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One reason high-intensity, short-burst workouts are effective is that you're pushing your muscles to the point of temporary fatigue.
"It's all about progressive overload -- stepping up the intensity while cutting down the time, so your muscles are pushed to the point where you feel you have to stop," says Tyne.
That doesn't mean you'll be heading back to work sore, tired, and achy, experts say. The key is to start slowly and build intensity gradually.
"The [muscle] recovery period is different for every person and fitness level at the start," says Tyne. "So if you haven't been exercising, you'll want to start by doing some light activity and working up to the point where you're pushing your muscles to fatigue."
And not only should your workout session not leave you drained, it should help energize you for the rest of the workday.
"Anything that gets the blood flowing into your muscles and increases your oxygen level -- which movement does -- is going to make you feel much more alert, more awake, and better able to handle your workload," Valency says. "I've seen it do wonders for that typical afternoon work slump that many people experience."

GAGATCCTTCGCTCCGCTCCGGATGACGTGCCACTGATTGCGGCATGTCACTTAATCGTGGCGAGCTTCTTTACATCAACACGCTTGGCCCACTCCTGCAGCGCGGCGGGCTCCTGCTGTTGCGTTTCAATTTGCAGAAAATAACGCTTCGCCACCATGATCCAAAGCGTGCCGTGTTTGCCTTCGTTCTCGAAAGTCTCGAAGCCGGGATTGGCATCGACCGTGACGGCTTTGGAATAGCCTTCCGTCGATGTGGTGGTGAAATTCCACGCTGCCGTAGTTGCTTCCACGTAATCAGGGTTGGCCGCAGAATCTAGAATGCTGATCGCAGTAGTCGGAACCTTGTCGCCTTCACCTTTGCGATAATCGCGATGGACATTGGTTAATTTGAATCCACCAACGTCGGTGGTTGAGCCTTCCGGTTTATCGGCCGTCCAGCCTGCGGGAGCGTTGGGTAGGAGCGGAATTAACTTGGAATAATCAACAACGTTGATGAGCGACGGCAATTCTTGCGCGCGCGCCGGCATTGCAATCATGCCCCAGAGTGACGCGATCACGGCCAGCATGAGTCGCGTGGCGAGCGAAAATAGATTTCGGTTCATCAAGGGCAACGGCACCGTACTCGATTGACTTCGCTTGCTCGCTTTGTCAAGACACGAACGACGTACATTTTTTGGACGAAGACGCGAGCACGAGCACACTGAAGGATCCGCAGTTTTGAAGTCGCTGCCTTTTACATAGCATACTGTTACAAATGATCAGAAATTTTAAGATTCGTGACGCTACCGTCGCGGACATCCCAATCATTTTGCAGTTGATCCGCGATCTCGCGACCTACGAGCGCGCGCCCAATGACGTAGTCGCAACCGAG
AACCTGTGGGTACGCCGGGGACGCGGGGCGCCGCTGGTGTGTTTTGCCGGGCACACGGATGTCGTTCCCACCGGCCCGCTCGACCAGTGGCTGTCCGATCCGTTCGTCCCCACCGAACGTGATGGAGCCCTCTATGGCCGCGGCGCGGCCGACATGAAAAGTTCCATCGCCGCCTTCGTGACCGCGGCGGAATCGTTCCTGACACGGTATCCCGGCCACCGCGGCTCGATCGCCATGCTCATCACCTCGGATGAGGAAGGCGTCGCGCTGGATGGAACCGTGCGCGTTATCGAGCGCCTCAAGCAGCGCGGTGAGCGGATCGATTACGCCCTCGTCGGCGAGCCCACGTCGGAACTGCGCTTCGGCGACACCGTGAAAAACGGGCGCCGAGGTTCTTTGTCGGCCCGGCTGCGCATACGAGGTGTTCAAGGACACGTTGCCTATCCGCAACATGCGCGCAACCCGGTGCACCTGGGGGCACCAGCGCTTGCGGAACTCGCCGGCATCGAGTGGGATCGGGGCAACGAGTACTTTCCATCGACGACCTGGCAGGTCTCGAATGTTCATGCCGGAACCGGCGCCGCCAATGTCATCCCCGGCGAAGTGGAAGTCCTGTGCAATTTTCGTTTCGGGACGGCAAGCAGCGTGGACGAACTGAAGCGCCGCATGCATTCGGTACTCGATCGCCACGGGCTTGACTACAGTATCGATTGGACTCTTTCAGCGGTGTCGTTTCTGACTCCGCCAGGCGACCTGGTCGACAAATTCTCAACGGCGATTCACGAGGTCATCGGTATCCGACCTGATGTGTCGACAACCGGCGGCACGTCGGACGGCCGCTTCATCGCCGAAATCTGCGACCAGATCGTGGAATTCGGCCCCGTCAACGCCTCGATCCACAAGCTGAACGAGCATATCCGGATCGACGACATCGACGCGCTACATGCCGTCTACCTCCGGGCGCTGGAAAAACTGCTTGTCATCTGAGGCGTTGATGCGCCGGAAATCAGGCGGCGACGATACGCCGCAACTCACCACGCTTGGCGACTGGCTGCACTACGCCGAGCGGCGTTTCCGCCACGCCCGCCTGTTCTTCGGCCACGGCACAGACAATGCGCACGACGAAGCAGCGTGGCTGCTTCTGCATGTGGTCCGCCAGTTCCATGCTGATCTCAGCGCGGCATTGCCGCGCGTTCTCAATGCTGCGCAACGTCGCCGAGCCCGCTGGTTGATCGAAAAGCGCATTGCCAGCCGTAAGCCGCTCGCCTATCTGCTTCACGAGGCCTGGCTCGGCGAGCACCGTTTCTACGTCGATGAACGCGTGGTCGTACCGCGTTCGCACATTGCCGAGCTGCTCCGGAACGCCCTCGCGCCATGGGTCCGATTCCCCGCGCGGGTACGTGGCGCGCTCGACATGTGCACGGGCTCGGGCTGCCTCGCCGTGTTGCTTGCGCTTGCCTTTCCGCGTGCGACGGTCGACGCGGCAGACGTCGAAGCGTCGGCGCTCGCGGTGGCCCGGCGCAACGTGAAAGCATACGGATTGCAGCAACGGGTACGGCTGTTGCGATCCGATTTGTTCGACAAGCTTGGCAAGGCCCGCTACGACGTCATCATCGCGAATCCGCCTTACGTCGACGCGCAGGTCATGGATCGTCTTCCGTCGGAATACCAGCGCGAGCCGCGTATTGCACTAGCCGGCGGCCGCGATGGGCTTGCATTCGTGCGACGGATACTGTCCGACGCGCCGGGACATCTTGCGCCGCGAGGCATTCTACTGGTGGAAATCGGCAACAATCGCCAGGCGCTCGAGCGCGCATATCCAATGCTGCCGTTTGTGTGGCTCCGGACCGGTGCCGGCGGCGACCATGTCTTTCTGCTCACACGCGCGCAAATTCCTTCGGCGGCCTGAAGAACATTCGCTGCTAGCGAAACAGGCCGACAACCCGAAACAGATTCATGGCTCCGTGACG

Because a lunchtime workout is shorter in duration, experts say you're not likely to work up too much of a sweat. But if you do, a quick sponge bath, some deodorant, and a dousing of body powder may be all you need to get back to work looking as refreshed as you feel.
"You're not coming out of these short workouts soaking wet, so it's pretty easy to towel off and splash some cold water here and there and you're good to go," says Valency.
If there's a gym at or near your workplace, that's probably your best bet for a lunchtime workout, since many have programs tailored to get you in and out quickly.
But what if the nearest gym is a 45-minute drive, or costs more than you can afford to spend on lunch? And supposing a rainstorm or heat wave precludes an outdoor walk or bike ride?